How can Vietnam improve its passport ranking?

March 25, 2024 | 03:15 pm PT
Bui Man Engineer
Many years ago, at a relative's wedding in the U.K., I met a man named Danh who had traveled from Vietnam.

Danh said that to get a visa to the U.K., his mother had to transfer the ownership of her house to him.

The U.K. embassy staff noticed this when reviewing the property title copy and questioned it. Danh bluntly replied: "My mother had to do this because you are concerned that I may not return to Vietnam." His straightforwardness helped him secure a U.K. visa.

I also knew another Vietnamese expatriate, an uncle who renovated his house and wrote a sponsorship letter for a visa for his nephew, a bricklayer. During the interview, the nephew inadvertently mentioned that besides visiting relatives and traveling, he wanted to help his uncle with the house renovation. Consequently, his visa application was rejected. Furthermore, the uncle could be blacklisted, preventing him from ever sponsoring any relatives to the U.K. for the rest of his life.

I once helped fill out an application for a Vietnamese expatriate's aunt, who wanted to visit her nephew in the U.K. Despite having satisfactory financial conditions, her visa application was denied. I was informed that the U.K. Embassy sent a letter to the local police for verification, and discovered discrepancies in the provided information.

From these three stories, two common themes emerge. One is the visa-issuing country's concern about visa recipients overstaying. This is for economic reasons. The second is the importance of honesty, a cultural aspect. Dishonesty can lead to security risks, as well as an increase in crime rates and social welfare burdens.

According to the World Power Index, the Vietnamese passport ranks at 75th, allowing entry into 51 countries and territories, including 19 countries without a visa needed and 32 countries with a visa on arrival. Henley and Partners rank the Vietnamese passport 92nd globally, with entry into 55 countries, on par with countries like Egypt, Bhutan, Haiti and the Central African Republic. Afghanistan is at the bottom of the list, ranking 109th.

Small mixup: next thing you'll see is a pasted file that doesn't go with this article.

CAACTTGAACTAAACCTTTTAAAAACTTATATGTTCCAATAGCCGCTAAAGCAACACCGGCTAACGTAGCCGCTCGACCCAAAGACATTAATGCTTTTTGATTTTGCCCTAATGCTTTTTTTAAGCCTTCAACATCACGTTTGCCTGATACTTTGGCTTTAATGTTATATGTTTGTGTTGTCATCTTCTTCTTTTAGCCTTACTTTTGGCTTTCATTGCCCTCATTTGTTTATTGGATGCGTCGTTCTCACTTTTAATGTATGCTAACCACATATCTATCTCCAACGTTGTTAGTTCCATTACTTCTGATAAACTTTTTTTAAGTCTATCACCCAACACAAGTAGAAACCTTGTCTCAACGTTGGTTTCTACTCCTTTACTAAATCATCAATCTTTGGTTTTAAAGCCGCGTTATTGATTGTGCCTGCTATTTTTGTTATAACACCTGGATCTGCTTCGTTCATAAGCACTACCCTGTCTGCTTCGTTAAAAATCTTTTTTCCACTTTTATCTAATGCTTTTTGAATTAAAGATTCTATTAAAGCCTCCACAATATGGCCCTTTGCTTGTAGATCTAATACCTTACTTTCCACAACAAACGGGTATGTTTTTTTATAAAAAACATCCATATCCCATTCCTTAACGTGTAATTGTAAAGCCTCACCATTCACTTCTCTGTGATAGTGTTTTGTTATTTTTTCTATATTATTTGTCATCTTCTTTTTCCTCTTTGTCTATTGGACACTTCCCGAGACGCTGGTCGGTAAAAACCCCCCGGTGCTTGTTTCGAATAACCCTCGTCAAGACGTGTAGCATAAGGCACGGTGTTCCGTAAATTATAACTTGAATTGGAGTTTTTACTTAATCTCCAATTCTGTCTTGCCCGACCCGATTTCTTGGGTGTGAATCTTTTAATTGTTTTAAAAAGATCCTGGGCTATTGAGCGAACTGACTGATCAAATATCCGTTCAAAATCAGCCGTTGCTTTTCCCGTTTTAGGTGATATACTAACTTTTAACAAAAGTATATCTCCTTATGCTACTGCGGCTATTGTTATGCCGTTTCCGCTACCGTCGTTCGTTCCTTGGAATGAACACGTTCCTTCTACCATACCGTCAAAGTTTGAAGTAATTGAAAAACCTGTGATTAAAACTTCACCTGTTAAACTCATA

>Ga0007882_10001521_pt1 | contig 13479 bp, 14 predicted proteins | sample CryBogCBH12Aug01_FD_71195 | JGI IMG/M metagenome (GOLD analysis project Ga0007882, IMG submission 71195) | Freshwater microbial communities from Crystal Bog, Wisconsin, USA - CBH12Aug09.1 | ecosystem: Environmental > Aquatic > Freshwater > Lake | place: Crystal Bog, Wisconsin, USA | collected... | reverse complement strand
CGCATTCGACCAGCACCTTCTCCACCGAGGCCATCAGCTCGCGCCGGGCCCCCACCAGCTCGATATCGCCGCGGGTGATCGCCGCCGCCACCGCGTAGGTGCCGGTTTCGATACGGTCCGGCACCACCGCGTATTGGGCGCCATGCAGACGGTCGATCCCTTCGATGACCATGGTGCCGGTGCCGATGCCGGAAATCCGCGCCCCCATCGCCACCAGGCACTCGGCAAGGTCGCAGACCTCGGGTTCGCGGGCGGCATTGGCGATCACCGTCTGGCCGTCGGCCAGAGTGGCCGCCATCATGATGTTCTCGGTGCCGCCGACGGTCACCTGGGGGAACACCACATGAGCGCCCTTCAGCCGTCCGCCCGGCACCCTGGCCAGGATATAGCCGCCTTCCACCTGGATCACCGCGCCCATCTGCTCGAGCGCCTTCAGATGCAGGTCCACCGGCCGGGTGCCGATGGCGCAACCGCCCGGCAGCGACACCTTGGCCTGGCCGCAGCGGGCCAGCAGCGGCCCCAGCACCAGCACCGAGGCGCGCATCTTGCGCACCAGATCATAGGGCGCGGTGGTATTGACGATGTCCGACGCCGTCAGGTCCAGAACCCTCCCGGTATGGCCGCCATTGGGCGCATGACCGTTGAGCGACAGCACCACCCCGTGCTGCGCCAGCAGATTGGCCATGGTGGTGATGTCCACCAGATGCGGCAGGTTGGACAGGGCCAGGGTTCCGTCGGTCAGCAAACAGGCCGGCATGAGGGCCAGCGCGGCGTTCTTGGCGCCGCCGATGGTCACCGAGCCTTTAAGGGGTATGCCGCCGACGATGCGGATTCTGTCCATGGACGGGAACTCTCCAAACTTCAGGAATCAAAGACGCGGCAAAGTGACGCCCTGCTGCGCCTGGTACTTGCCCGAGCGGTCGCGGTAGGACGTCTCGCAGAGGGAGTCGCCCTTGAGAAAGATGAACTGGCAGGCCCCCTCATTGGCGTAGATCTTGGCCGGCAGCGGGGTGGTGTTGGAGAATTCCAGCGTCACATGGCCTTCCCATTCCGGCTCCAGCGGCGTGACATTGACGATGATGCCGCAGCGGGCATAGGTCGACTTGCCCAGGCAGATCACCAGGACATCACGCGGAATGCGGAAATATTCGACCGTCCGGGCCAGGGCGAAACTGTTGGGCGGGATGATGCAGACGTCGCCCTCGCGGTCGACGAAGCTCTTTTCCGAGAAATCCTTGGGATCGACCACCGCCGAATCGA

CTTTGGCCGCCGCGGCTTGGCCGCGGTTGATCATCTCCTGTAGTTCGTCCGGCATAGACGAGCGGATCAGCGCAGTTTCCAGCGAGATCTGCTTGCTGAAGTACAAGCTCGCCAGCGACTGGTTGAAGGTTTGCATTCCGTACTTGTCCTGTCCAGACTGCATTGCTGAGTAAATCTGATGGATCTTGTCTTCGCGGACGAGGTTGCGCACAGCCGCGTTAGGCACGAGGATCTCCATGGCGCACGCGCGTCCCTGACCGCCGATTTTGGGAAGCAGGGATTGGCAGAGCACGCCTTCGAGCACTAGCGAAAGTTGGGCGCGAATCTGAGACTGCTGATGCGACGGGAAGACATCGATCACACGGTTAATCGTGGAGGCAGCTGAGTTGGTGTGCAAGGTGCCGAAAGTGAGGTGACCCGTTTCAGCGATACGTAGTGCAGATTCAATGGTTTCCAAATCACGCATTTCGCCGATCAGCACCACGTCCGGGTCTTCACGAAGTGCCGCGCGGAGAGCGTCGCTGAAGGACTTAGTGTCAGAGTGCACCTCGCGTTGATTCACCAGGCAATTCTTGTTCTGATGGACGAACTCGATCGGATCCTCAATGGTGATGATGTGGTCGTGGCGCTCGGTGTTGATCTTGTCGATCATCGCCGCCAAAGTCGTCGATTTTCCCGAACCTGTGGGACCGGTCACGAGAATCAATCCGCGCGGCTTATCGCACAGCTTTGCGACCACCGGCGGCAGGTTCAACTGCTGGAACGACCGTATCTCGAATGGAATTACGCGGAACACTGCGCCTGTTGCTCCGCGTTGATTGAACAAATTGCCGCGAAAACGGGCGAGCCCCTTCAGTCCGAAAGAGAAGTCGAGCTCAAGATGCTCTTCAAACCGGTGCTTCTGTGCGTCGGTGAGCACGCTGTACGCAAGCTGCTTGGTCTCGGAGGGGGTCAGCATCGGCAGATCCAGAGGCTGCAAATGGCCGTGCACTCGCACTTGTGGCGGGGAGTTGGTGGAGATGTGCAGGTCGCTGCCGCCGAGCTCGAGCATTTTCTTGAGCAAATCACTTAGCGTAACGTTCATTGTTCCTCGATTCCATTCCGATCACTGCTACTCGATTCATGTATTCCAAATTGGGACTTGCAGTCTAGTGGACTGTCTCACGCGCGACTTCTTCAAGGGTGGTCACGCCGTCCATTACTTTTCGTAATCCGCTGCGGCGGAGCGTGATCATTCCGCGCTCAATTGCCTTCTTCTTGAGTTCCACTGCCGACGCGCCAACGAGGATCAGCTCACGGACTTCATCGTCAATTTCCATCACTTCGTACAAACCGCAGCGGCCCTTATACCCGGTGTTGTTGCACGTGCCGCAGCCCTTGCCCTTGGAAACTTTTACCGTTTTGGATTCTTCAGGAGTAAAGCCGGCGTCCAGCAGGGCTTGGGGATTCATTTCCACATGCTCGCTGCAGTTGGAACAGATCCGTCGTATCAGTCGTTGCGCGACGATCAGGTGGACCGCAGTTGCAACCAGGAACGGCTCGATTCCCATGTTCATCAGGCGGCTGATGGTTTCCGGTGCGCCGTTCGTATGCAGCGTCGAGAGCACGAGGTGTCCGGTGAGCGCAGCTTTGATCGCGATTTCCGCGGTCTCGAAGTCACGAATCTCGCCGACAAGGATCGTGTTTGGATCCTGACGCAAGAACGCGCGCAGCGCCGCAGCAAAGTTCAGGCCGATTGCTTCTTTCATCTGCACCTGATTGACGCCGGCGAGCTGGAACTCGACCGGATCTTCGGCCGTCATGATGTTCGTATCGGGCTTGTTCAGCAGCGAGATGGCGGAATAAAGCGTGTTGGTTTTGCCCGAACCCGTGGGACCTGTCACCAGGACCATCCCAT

A question arises: what are the key factors, and how can the Vietnamese passport achieve a higher ranking like its neighbors, such as Brunei (21st), Malaysia (12th), or Singapore (1st)?

In my opinion, GDP growth alone is not enough to ensure passport power. Vietnam is among the top 35 countries with the highest GDP globally (ranked 34th), according to the Center for Economics and Business Research (CEBR). However, this does not help improve the ranking of the Vietnamese passport. China, with the world's second-highest GDP, ranks 64th for its passport, while India is 85th, Indonesia 68th, and Russia 55th.

When one explores the correlation between per capita income and passport ranking, it appears that countries with high per capita income generally have higher passport power indices, and vice versa. However, there are many exceptions. Qatar, with a per capita income of $81,968 per year, ranks only 55th, behind Venezuela at rank 47th, which has a lower per capita income than Vietnam. Another example is Saudi Arabia, another wealthy Gulf country, whose passport ranks 63rd.

Vietnams passport ranking and the countrys social progress index. Graphics by Bui Man

Vietnam's passport ranking and the country's social progress index. Graphics by Bui Man

Thus, many other important factors can influence passport ranking. In my view, these include the relationships between countries, geopolitical tensions, potential security threats, economic cooperation, investment policies, cultural exchanges, technology and innovation, and the principle of reciprocity in diplomacy. Social factors like crime rates and the culture of population also play a role.

Many countries, with small GDPs and average to high per capita incomes, have very high passport rankings, like Greece ranked 5th, and Lithuania, Estonia, Latvia, Slovakia, Slovenia ranking from 7th to 9th. They enjoy visa-free access to over 185 countries and territories. A major reason is thanks to their membership in the European Union (EU), automatically granting them visa-free access to 27 EU countries. The EU's diplomatic strength with other global regions and blocs also helps member countries enjoy more visa-free travel.